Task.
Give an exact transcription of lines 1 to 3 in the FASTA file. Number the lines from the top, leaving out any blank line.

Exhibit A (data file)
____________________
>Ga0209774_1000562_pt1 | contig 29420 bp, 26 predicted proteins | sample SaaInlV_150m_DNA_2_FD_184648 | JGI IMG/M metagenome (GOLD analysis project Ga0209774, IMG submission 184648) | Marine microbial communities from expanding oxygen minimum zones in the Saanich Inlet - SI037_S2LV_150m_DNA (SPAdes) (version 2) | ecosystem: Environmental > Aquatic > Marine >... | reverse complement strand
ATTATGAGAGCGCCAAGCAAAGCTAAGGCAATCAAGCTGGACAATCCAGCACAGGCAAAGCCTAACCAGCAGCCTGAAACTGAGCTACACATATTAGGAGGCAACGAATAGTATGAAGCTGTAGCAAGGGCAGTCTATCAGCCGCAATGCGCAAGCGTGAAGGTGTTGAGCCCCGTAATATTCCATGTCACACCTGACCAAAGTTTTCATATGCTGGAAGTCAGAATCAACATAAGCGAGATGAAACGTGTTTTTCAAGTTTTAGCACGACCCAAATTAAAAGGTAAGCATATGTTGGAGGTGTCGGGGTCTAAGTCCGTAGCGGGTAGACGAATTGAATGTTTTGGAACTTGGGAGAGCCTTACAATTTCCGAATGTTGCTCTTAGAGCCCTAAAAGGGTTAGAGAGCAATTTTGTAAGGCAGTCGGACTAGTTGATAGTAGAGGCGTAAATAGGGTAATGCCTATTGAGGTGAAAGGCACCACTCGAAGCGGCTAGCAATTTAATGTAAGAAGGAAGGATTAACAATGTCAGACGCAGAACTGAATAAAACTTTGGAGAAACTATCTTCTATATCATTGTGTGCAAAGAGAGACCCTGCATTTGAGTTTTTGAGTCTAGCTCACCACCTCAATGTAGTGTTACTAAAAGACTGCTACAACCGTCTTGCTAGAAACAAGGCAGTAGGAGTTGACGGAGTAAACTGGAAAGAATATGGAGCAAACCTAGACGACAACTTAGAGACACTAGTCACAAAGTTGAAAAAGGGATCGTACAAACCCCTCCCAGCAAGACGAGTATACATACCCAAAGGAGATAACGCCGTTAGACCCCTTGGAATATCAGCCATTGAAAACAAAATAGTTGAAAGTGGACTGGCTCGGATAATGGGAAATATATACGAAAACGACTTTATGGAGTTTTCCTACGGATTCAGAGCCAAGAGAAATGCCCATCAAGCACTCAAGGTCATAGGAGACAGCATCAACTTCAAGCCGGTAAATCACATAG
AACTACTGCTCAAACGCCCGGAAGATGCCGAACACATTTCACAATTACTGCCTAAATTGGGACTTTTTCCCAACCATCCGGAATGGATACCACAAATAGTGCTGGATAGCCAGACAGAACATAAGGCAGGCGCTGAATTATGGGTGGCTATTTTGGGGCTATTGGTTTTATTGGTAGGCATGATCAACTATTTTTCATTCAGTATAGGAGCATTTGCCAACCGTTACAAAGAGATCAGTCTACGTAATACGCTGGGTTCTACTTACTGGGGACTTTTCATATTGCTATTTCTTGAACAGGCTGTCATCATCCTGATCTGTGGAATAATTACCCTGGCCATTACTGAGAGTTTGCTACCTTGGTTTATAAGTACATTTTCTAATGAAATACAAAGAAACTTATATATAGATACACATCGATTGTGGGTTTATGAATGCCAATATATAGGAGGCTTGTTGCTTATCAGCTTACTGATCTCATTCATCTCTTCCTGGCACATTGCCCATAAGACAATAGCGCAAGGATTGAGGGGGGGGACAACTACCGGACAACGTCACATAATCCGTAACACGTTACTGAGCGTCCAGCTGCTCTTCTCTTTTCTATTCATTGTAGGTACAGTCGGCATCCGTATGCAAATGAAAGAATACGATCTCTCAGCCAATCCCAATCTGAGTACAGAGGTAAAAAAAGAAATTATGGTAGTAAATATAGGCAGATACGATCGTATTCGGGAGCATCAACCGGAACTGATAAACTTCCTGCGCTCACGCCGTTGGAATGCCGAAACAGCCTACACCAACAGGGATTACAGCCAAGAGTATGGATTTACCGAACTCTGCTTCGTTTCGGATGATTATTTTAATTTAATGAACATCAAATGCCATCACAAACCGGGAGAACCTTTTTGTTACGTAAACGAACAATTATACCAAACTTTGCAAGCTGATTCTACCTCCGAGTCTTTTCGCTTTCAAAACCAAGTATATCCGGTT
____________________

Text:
>Ga0209774_1000562_pt1 | contig 29420 bp, 26 predicted proteins | sample SaaInlV_150m_DNA_2_FD_184648 | JGI IMG/M metagenome (GOLD analysis project Ga0209774, IMG submission 184648) | Marine microbial communities from expanding oxygen minimum zones in the Saanich Inlet - SI037_S2LV_150m_DNA (SPAdes) (version 2) | ecosystem: Environmental > Aquatic > Marine >... | reverse complement strand
ATTATGAGAGCGCCAAGCAAAGCTAAGGCAATCAAGCTGGACAATCCAGCACAGGCAAAGCCTAACCAGCAGCCTGAAACTGAGCTACACATATTAGGAGGCAACGAATAGTATGAAGCTGTAGCAAGGGCAGTCTATCAGCCGCAATGCGCAAGCGTGAAGGTGTTGAGCCCCGTAATATTCCATGTCACACCTGACCAAAGTTTTCATATGCTGGAAGTCAGAATCAACATAAGCGAGATGAAACGTGTTTTTCAAGTTTTAGCACGACCCAAATTAAAAGGTAAGCATATGTTGGAGGTGTCGGGGTCTAAGTCCGTAGCGGGTAGACGAATTGAATGTTTTGGAACTTGGGAGAGCCTTACAATTTCCGAATGTTGCTCTTAGAGCCCTAAAAGGGTTAGAGAGCAATTTTGTAAGGCAGTCGGACTAGTTGATAGTAGAGGCGTAAATAGGGTAATGCCTATTGAGGTGAAAGGCACCACTCGAAGCGGCTAGCAATTTAATGTAAGAAGGAAGGATTAACAATGTCAGACGCAGAACTGAATAAAACTTTGGAGAAACTATCTTCTATATCATTGTGTGCAAAGAGAGACCCTGCATTTGAGTTTTTGAGTCTAGCTCACCACCTCAATGTAGTGTTACTAAAAGACTGCTACAACCGTCTTGCTAGAAACAAGGCAGTAGGAGTTGACGGAGTAAACTGGAAAGAATATGGAGCAAACCTAGACGACAACTTAGAGACACTAGTCACAAAGTTGAAAAAGGGATCGTACAAACCCCTCCCAGCAAGACGAGTATACATACCCAAAGGAGATAACGCCGTTAGACCCCTTGGAATATCAGCCATTGAAAACAAAATAGTTGAAAGTGGACTGGCTCGGATAATGGGAAATATATACGAAAACGACTTTATGGAGTTTTCCTACGGATTCAGAGCCAAGAGAAATGCCCATCAAGCACTCAAGGTCATAGGAGACAGCATCAACTTCAAGCCGGTAAATCACATAG
AACTACTGCTCAAACGCCCGGAAGATGCCGAACACATTTCACAATTACTGCCTAAATTGGGACTTTTTCCCAACCATCCGGAATGGATACCACAAATAGTGCTGGATAGCCAGACAGAACATAAGGCAGGCGCTGAATTATGGGTGGCTATTTTGGGGCTATTGGTTTTATTGGTAGGCATGATCAACTATTTTTCATTCAGTATAGGAGCATTTGCCAACCGTTACAAAGAGATCAGTCTACGTAATACGCTGGGTTCTACTTACTGGGGACTTTTCATATTGCTATTTCTTGAACAGGCTGTCATCATCCTGATCTGTGGAATAATTACCCTGGCCATTACTGAGAGTTTGCTACCTTGGTTTATAAGTACATTTTCTAATGAAATACAAAGAAACTTATATATAGATACACATCGATTGTGGGTTTATGAATGCCAATATATAGGAGGCTTGTTGCTTATCAGCTTACTGATCTCATTCATCTCTTCCTGGCACATTGCCCATAAGACAATAGCGCAAGGATTGAGGGGGGGGACAACTACCGGACAACGTCACATAATCCGTAACACGTTACTGAGCGTCCAGCTGCTCTTCTCTTTTCTATTCATTGTAGGTACAGTCGGCATCCGTATGCAAATGAAAGAATACGATCTCTCAGCCAATCCCAATCTGAGTACAGAGGTAAAAAAAGAAATTATGGTAGTAAATATAGGCAGATACGATCGTATTCGGGAGCATCAACCGGAACTGATAAACTTCCTGCGCTCACGCCGTTGGAATGCCGAAACAGCCTACACCAACAGGGATTACAGCCAAGAGTATGGATTTACCGAACTCTGCTTCGTTTCGGATGATTATTTTAATTTAATGAACATCAAATGCCATCACAAACCGGGAGAACCTTTTTGTTACGTAAACGAACAATTATACCAAACTTTGCAAGCTGATTCTACCTCCGAGTCTTTTCGCTTTCAAAACCAAGTATATCCGGTT